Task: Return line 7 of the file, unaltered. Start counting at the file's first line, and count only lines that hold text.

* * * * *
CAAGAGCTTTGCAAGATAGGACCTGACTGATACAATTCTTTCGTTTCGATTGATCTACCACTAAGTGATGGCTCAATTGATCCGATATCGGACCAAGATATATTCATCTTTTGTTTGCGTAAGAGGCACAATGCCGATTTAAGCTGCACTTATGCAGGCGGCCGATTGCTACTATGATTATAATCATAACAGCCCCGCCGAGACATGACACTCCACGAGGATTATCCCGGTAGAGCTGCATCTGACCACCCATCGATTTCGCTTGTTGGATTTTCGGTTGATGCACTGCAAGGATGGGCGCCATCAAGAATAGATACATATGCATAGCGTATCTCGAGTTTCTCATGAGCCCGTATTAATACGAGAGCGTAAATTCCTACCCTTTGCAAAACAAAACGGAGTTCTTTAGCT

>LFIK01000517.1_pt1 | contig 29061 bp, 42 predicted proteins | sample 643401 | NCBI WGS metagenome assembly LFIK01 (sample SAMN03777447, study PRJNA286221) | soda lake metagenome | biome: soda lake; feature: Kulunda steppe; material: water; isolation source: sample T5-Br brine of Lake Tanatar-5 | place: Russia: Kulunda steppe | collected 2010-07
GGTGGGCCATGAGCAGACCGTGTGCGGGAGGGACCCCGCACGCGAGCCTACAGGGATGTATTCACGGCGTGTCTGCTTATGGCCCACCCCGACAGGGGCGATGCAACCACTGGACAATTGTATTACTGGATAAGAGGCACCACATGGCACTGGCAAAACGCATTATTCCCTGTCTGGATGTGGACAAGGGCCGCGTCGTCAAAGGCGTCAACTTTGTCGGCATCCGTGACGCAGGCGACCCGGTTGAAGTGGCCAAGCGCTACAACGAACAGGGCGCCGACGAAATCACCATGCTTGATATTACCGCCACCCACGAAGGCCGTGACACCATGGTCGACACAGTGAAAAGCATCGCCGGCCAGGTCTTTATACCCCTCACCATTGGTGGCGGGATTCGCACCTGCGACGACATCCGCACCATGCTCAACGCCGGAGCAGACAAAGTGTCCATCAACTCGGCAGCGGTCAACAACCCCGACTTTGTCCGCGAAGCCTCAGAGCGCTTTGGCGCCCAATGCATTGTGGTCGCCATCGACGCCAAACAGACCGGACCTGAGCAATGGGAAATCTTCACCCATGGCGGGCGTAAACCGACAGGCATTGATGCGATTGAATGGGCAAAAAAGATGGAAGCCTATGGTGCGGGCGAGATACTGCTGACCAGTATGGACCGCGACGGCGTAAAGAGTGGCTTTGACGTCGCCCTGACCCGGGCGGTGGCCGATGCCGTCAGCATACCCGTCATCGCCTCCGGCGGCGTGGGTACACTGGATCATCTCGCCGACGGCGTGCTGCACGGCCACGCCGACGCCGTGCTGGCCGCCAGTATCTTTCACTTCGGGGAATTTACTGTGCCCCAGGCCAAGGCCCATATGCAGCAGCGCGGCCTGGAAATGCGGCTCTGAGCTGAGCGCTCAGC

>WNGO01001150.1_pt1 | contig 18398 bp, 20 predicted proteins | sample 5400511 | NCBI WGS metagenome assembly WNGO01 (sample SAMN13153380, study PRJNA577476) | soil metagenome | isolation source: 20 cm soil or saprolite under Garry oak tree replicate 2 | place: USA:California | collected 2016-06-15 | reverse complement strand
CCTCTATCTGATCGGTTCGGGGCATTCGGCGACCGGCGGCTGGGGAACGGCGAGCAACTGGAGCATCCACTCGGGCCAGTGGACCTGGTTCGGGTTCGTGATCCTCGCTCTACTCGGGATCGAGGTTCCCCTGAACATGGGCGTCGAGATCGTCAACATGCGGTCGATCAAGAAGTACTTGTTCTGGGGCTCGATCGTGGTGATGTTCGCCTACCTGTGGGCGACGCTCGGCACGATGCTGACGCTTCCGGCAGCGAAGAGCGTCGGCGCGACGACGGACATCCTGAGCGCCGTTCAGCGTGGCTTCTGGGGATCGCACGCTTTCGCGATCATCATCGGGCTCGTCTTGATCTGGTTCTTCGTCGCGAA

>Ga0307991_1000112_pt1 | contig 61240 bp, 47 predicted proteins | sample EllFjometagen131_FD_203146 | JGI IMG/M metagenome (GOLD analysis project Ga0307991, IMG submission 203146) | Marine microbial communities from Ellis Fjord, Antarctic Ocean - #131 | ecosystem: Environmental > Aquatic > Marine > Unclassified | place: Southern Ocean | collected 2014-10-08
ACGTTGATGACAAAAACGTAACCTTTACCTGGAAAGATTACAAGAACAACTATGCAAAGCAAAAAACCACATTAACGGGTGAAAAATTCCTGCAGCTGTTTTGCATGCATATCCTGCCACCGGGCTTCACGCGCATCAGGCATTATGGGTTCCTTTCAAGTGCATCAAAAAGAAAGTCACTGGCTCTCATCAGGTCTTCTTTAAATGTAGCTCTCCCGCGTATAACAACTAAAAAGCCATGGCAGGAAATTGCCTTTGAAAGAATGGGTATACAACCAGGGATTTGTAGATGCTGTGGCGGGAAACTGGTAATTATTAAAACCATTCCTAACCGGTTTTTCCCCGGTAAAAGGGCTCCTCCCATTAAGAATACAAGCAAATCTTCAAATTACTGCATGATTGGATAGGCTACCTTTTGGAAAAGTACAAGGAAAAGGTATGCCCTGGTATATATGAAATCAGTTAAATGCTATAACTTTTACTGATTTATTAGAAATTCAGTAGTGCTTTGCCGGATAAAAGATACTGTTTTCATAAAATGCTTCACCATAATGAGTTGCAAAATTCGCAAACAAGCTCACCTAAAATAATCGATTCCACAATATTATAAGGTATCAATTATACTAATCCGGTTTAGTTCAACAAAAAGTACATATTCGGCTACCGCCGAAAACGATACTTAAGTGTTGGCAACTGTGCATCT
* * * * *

ACGTTGATGACAAAAACGTAACCTTTACCTGGAAAGATTACAAGAACAACTATGCAAAGCAAAAAACCACATTAACGGGTGAAAAATTCCTGCAGCTGTTTTGCATGCATATCCTGCCACCGGGCTTCACGCGCATCAGGCATTATGGGTTCCTTTCAAGTGCATCAAAAAGAAAGTCACTGGCTCTCATCAGGTCTTCTTTAAATGTAGCTCTCCCGCGTATAACAACTAAAAAGCCATGGCAGGAAATTGCCTTTGAAAGAATGGGTATACAACCAGGGATTTGTAGATGCTGTGGCGGGAAACTGGTAATTATTAAAACCATTCCTAACCGGTTTTTCCCCGGTAAAAGGGCTCCTCCCATTAAGAATACAAGCAAATCTTCAAATTACTGCATGATTGGATAGGCTACCTTTTGGAAAAGTACAAGGAAAAGGTATGCCCTGGTATATATGAAATCAGTTAAATGCTATAACTTTTACTGATTTATTAGAAATTCAGTAGTGCTTTGCCGGATAAAAGATACTGTTTTCATAAAATGCTTCACCATAATGAGTTGCAAAATTCGCAAACAAGCTCACCTAAAATAATCGATTCCACAATATTATAAGGTATCAATTATACTAATCCGGTTTAGTTCAACAAAAAGTACATATTCGGCTACCGCCGAAAACGATACTTAAGTGTTGGCAACTGTGCATCT